how studying falling antimatter can eventually help us treat cancer
CERN wants to investigate how antimatter falls by creating and dropping anti-hydrogen atoms, adding to our understanding of particle physics and its applications.
Antimatter is the mirror opposite of matter we know and understand, the kind of matter that makes us and everything we see in the universe around us. So if you were to drop a particle of matter and a particle of antimatter, you might wonder if antimatter experiences some sort of anti-gravity. But of course it doesn’t. It can’t. Antimatter is still matter. It just has an opposite charge from normal matter, which means that when the two types of particles meet, they cancel each other out and very violently attempt to find their lowest energy state. And since this has nothing to do with gravity, logically, antimatter should fall exactly like matter in an experimental vacuum, and we’d only know which was which based on the label.
This prompts the question of why CERN is planning to conduct this kind of experiment. What exactly are they hoping to learn if the physics seems pretty clear on the subject? The answer is that several models predict that antimatter actually falls slightly faster than ordinary matter and that’s what CERN wants to test. While tiny particles are far more affected by electromagnetism than gravity because at those scales, electromagnetism is the dominant force, gravity still pulls on them. But it pulls on them with a slight twist. Gravity is a vector force, i.e. it has both direction and magnitude, and vector forces will repel like charges and attract opposite charges.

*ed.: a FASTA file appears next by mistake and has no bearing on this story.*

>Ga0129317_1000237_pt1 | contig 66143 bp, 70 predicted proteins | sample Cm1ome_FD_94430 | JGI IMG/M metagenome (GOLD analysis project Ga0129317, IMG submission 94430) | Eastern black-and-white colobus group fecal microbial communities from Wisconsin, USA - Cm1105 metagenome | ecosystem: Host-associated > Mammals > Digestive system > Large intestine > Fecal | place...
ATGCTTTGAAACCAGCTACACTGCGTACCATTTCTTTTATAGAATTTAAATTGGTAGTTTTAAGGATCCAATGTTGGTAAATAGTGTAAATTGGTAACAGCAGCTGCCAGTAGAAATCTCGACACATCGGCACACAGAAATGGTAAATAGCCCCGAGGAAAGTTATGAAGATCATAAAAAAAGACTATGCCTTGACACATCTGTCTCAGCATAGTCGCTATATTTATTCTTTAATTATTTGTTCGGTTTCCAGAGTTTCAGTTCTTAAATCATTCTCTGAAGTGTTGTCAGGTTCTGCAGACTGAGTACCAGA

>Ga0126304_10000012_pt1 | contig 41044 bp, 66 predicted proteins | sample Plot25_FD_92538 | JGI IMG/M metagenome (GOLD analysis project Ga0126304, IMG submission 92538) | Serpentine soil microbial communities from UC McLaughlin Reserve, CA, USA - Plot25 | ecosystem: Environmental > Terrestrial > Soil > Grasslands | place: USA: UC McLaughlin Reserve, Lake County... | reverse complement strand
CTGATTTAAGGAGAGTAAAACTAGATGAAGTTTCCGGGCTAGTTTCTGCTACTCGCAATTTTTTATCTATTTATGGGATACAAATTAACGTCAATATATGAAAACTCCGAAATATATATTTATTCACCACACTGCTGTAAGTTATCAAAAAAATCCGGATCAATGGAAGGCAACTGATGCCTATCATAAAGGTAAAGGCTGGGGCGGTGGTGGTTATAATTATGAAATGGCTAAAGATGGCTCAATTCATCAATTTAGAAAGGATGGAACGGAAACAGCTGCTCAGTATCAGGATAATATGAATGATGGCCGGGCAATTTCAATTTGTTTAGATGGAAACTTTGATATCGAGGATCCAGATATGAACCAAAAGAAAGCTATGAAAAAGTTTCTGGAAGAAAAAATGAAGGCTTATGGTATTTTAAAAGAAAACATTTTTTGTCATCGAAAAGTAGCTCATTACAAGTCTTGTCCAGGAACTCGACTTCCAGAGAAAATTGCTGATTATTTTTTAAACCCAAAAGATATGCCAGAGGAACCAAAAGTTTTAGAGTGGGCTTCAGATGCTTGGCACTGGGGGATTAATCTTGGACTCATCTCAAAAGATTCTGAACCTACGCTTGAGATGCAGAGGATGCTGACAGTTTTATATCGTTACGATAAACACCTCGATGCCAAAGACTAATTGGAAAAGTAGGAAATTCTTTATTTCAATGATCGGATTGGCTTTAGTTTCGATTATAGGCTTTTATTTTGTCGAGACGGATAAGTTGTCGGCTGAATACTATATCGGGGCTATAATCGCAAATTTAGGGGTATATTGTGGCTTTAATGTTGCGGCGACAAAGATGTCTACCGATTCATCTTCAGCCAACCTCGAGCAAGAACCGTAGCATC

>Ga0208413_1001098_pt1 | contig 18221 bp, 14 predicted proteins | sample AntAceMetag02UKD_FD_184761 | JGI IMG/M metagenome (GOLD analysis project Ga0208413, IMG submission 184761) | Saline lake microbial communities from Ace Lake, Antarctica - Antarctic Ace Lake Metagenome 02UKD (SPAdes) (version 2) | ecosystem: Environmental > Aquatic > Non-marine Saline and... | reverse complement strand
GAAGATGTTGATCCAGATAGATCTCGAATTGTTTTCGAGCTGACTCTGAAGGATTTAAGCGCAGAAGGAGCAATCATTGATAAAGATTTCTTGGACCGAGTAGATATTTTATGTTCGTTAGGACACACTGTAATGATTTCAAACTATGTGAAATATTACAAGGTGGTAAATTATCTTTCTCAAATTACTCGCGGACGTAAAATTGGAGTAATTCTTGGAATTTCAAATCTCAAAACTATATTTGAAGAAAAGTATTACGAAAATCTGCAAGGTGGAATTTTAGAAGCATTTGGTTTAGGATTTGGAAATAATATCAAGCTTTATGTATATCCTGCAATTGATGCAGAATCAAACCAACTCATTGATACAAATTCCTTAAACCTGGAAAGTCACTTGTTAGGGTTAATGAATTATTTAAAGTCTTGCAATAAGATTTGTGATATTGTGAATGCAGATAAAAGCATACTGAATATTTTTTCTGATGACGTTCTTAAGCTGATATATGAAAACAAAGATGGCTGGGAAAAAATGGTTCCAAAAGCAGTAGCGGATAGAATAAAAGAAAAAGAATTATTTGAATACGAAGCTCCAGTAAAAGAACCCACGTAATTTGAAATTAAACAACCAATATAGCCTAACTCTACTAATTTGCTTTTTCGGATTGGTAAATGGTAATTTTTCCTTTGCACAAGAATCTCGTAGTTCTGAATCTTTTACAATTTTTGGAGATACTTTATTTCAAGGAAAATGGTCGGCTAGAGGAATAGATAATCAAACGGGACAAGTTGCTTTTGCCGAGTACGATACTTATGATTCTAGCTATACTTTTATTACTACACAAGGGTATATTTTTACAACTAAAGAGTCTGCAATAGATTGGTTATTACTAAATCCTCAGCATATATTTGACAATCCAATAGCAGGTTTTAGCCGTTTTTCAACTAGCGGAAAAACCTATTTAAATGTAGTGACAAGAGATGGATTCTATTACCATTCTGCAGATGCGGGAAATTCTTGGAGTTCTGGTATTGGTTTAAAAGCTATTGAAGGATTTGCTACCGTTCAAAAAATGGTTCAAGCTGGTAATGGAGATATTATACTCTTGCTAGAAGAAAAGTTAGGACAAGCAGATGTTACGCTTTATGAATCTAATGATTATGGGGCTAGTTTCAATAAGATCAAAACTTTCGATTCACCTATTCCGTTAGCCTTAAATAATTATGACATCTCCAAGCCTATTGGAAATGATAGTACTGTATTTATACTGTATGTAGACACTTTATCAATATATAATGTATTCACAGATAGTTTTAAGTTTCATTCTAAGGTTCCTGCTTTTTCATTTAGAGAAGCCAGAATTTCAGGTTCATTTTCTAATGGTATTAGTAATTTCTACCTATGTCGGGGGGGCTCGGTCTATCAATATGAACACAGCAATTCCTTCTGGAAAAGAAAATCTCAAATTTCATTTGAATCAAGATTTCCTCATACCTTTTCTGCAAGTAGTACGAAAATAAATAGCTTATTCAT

Basically, both matter and antimatter would fall down towards a large enough mass, but the matter would get the tiniest of upward resistance while antimatter would be pulled down just the tiniest bit faster, and one assumes, vice versa. Whether the math predicting this interaction translates to the real world remains to be seen, which is why CERN wants to do exactly that, recreating Galileo’s classic experiments with the two different types of matter, just in a vacuum chamber and with electrical charges. Considering how small the particles are, how little gravity affects them, and the short distances they’ll travel, it will require a lot of retests and precision measurements, but if anyone is equipped to tackle this, it’s CERN.
At this point, you might be wondering why we need to know whether antimatter falls just a bit faster than matter. What possible importance could this information have? Well, a lot, actually. The better we understand how subatomic particles behave, combine into matter, and decay allows us to build better circuitry, the technology to analyze the oceans of data colliders gather during experiments gave us the web as we know it and better data processing algorithms, and the direct applications of this knowledge are giving us better treatments for many types of cancer and enhancing existing ones. That’s the wonderful thing about basic science. The more you know about the world around you, the more you can apply that knowledge to real world problems you didn’t even know you could tackle before.